MR. TONER: Again, I can’t really get into who their identities are. I mean, I can tell you that --
QUESTION: Well, the families of one of the victims – at least one was --
MR. TONER: I do know that the families – and we have been in touch with their families, both our Embassy in Damascus and in Washington has been in touch with the contact – have been in close contact with the families of the two remaining detained U.S. citizens. And I believe they’ve been out in the media, at least, talking about the cases.
QUESTION: Can you tell us which one is the one who has been released? Because all of these names have actually been in the media.
MR. TONER: I’ll see if I can get that for you. I’m not sure I can.
QUESTION: Wait --
MR. TONER: But just to say – just to add to that, that includes our Ambassador. He’s also been in contact with the Syrian Government and specifically the foreign minister regarding the two remaining --
QUESTION: The minister himself?
QUESTION: This sounds suspiciously like what I heard yesterday, isn’t it? Nothing has changed since yesterday?
MR. TONER: (Laughter.) No, we still don’t have consular access.
QUESTION: But nothing --
MR. TONER: But we continue to – again --
QUESTION: But nothing has changed since --
MR. TONER: Nothing has changed in terms of access or greater clarity on why they’re being held. But again, that’s not uncommon in Syria, where I believe our Travel Alert cautions people against – or that the Syrian Government often doesn’t alert us when American citizens are detained.
QUESTION: Thank you very much. Now that we don’t have any cameras and things, could you just (inaudible) a little bit more about why the U.S. doesn’t go into Syria in the way that it’s gone into Libya? I mean, I keep hearing that it’s not based on precedent, it’s not based on consistency, that it’s the U.S. interests. Can you just help me a little bit more why there hasn’t been any sort of positioning vis-à-vis any kind of intervention in Syria?
MR. TONER: Well, just a reminder, the ground rules here are on the record, but --
QUESTION: Yeah. Oh, they are on the record?
MR. TONER: Yes.
QUESTION: Oh, sorry.
MR. TONER: Yes, that’s okay. But it just seemed you were somewhat mistaken, so I wanted to remind folks.
Look, the Secretary has spoken to this and others have spoken to this. We don’t have a one-size-fits-all approach to what’s happening in the Middle East and North Africa. Clearly, we’re appalled by the violence that’s taken place in Syria and we have been very vocal in expressing those concerns with the Syrian Government – or to the Syrian Government, rather. But again, what we have – the situation that we had in Libya was an impending humanitarian crisis. The President spoke about this last night. There was an urgent international consensus that we needed to respond quickly, and we did so to avert what we felt was going to be a humanitarian catastrophe on a large scale, horrific scale.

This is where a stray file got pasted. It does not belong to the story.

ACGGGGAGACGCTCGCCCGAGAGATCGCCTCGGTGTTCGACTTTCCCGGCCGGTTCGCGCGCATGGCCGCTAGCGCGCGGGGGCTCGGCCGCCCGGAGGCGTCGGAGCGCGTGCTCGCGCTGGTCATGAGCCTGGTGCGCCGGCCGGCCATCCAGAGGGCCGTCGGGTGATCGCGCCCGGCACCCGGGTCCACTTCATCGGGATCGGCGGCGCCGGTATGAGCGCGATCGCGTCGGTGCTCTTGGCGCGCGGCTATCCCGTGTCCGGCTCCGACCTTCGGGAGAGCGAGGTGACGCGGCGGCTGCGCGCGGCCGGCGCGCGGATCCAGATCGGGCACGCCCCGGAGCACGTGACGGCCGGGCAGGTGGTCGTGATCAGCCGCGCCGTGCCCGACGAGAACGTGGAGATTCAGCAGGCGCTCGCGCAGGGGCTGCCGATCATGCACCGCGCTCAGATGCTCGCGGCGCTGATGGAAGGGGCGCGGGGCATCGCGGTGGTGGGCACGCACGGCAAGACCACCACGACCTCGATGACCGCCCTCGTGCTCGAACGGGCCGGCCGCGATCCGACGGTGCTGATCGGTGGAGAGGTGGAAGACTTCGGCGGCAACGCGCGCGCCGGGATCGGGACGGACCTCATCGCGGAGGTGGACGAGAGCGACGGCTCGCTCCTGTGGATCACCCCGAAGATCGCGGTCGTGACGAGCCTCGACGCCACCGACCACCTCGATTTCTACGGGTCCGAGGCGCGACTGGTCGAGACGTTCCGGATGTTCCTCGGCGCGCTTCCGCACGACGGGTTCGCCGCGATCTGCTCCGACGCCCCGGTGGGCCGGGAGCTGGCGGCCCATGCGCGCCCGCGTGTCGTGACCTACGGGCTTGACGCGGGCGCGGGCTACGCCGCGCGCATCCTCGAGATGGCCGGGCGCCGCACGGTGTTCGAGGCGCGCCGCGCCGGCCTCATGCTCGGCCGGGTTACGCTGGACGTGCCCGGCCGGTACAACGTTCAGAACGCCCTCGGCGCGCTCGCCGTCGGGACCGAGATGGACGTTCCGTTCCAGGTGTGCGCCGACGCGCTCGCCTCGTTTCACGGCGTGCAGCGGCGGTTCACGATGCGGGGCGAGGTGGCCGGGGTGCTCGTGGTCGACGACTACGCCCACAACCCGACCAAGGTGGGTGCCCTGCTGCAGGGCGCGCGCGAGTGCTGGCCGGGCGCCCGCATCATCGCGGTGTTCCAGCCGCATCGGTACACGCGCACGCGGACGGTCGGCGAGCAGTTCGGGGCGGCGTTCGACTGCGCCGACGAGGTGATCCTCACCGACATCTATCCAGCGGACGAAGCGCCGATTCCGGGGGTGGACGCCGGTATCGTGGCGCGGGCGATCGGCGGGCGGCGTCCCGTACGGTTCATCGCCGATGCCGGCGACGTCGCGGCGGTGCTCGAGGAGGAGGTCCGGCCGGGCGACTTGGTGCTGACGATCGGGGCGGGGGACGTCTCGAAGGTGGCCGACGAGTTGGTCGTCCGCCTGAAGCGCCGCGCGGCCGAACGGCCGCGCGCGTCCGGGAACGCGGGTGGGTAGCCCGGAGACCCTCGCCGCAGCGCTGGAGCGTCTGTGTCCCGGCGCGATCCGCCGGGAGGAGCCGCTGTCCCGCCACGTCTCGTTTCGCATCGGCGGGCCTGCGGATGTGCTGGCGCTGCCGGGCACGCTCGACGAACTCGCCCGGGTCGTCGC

But that said, we’re going to continue to make our concerns clear to the Syrian Government and to urge them to address their people’s aspirations and to refrain from violence going forward.
QUESTION: Is it – I realize it’s on the record. Is it because they’re not using planes? Is that part of it?
MR. TONER: No. It’s really – it doesn’t have to do with the use of planes versus other weaponry. Again, I think the international community acted quickly in Libya to avert what by all accounts would have been a huge humanitarian catastrophe. And now that we have 1973 in place, we’re going to continue to implement that to protect Libyan civilians, but we’re also going to increase, in the longer term, the political pressure on Qadhafi to step aside.
Anything else, guys?
QUESTION: Mark, anything new on Ivory Coast as far as U.S. diplomacy? This situation seems to be deteriorating into a full-blown civil war. Not to make any analogies with Libya, but anything going on, on the diplomacy front?
MR. TONER: I don’t have any updates beyond what I talked about last week in terms of our efforts in – at the UN, but we obviously remain concerned. I do know there was fighting overnight and yesterday. The rebels associated with President Ouattara, or supporters of President Ouattara, and we did note that President Ouattara issued an order to establish the republican forces of Cote d’Ivoire in an effort to unify the armed forces. We obviously deplore the use of violence in any respect, but we believe he’s making an effort to use his authority over the country’s armed forces
QUESTION: Can we – Mark, can we go back to Libya for a second?
QUESTION: Hold on, we were – just stay on Ivory Coast for a second. So do you regard these gunmen who are running around saying that they are – they support President-elect Ouattara as the – that they are the legitimate authorities? You know, these –
MR. TONER: I didn’t say that, actually. I – what I --
QUESTION: I know you didn’t --
MR. TONER: Okay.
QUESTION: -- but I’m asking if that’s –
MR. TONER: No, what I would – what we believe he’s – President Ouattara is trying to do is to make an effort to unify the armed forces. He issued an order trying to establish a new army that are composed of both the national armed forces as well as the Force Nouvelle. And again, he’s trying to use his powers as the elected leader to create unity and to quell the violence, we believe.
QUESTION: Right. But that hasn’t happened yet.
MR. TONER: It has not.
QUESTION: Right. So are – do you regard the people who are – the gunmen who are his supporters as being the legitimate security forces of the country or are they, as you said at first and then stopped, are they rebels that happen to be backing him?